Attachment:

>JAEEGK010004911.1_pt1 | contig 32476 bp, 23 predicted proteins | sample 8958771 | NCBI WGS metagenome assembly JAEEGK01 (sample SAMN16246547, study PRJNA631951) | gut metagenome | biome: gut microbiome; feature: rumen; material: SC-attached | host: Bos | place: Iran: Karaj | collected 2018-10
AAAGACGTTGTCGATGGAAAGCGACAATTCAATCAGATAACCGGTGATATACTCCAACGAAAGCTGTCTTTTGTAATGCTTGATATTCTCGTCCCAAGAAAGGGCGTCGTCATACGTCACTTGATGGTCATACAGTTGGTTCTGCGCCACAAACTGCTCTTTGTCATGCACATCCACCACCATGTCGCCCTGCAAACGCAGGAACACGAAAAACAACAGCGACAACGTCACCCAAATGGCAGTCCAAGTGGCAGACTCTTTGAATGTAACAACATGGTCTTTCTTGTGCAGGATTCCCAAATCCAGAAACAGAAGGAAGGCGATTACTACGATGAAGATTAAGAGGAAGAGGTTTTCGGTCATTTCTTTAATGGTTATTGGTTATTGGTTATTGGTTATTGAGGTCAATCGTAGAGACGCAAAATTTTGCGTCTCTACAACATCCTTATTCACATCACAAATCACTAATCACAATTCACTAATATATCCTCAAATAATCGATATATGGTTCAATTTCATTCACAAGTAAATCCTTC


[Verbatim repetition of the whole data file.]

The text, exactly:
>JAEEGK010004911.1_pt1 | contig 32476 bp, 23 predicted proteins | sample 8958771 | NCBI WGS metagenome assembly JAEEGK01 (sample SAMN16246547, study PRJNA631951) | gut metagenome | biome: gut microbiome; feature: rumen; material: SC-attached | host: Bos | place: Iran: Karaj | collected 2018-10
AAAGACGTTGTCGATGGAAAGCGACAATTCAATCAGATAACCGGTGATATACTCCAACGAAAGCTGTCTTTTGTAATGCTTGATATTCTCGTCCCAAGAAAGGGCGTCGTCATACGTCACTTGATGGTCATACAGTTGGTTCTGCGCCACAAACTGCTCTTTGTCATGCACATCCACCACCATGTCGCCCTGCAAACGCAGGAACACGAAAAACAACAGCGACAACGTCACCCAAATGGCAGTCCAAGTGGCAGACTCTTTGAATGTAACAACATGGTCTTTCTTGTGCAGGATTCCCAAATCCAGAAACAGAAGGAAGGCGATTACTACGATGAAGATTAAGAGGAAGAGGTTTTCGGTCATTTCTTTAATGGTTATTGGTTATTGGTTATTGGTTATTGAGGTCAATCGTAGAGACGCAAAATTTTGCGTCTCTACAACATCCTTATTCACATCACAAATCACTAATCACAATTCACTAATATATCCTCAAATAATCGATATATGGTTCAATTTCATTCACAAGTAAATCCTTC